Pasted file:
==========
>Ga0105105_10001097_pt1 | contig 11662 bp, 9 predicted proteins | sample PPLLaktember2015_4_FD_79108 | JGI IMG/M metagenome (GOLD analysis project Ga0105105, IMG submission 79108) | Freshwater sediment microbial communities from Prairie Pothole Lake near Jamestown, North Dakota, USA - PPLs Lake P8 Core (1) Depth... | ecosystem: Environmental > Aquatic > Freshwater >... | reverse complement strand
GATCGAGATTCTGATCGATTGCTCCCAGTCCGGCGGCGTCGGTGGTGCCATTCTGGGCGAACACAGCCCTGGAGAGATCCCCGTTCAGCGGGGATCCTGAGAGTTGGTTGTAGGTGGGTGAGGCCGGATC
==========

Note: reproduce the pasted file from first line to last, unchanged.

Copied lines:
>Ga0105105_10001097_pt1 | contig 11662 bp, 9 predicted proteins | sample PPLLaktember2015_4_FD_79108 | JGI IMG/M metagenome (GOLD analysis project Ga0105105, IMG submission 79108) | Freshwater sediment microbial communities from Prairie Pothole Lake near Jamestown, North Dakota, USA - PPLs Lake P8 Core (1) Depth... | ecosystem: Environmental > Aquatic > Freshwater >... | reverse complement strand
GATCGAGATTCTGATCGATTGCTCCCAGTCCGGCGGCGTCGGTGGTGCCATTCTGGGCGAACACAGCCCTGGAGAGATCCCCGTTCAGCGGGGATCCTGAGAGTTGGTTGTAGGTGGGTGAGGCCGGATC